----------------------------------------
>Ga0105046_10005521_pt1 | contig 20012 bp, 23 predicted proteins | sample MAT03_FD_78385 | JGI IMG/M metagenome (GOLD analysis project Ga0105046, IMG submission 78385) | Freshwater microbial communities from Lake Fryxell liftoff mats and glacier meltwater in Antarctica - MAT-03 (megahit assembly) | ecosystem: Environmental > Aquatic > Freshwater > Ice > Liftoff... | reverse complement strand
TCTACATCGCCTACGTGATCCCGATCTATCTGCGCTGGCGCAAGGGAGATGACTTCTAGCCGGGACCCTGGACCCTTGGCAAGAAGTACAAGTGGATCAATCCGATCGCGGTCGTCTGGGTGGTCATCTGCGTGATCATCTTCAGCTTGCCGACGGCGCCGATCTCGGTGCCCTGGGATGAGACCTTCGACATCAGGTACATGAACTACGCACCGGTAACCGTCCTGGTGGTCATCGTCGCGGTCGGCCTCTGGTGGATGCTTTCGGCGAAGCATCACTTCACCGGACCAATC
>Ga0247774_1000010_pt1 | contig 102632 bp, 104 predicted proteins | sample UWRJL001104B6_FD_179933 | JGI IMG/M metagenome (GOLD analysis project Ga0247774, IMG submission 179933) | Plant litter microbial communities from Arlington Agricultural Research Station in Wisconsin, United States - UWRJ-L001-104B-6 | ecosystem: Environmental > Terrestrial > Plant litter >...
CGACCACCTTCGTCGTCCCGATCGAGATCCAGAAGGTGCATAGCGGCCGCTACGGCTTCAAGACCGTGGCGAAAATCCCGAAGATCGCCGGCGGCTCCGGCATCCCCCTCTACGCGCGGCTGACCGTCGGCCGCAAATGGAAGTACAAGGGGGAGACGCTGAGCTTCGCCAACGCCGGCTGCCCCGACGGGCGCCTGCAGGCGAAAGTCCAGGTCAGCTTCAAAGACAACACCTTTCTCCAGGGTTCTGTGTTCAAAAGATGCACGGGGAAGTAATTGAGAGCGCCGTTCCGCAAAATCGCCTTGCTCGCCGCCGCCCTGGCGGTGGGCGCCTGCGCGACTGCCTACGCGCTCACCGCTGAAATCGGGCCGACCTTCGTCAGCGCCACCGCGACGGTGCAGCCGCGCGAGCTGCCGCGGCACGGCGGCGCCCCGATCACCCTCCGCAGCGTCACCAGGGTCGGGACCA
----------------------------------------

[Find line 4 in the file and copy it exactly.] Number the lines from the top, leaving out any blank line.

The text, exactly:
CGACCACCTTCGTCGTCCCGATCGAGATCCAGAAGGTGCATAGCGGCCGCTACGGCTTCAAGACCGTGGCGAAAATCCCGAAGATCGCCGGCGGCTCCGGCATCCCCCTCTACGCGCGGCTGACCGTCGGCCGCAAATGGAAGTACAAGGGGGAGACGCTGAGCTTCGCCAACGCCGGCTGCCCCGACGGGCGCCTGCAGGCGAAAGTCCAGGTCAGCTTCAAAGACAACACCTTTCTCCAGGGTTCTGTGTTCAAAAGATGCACGGGGAAGTAATTGAGAGCGCCGTTCCGCAAAATCGCCTTGCTCGCCGCCGCCCTGGCGGTGGGCGCCTGCGCGACTGCCTACGCGCTCACCGCTGAAATCGGGCCGACCTTCGTCAGCGCCACCGCGACGGTGCAGCCGCGCGAGCTGCCGCGGCACGGCGGCGCCCCGATCACCCTCCGCAGCGTCACCAGGGTCGGGACCA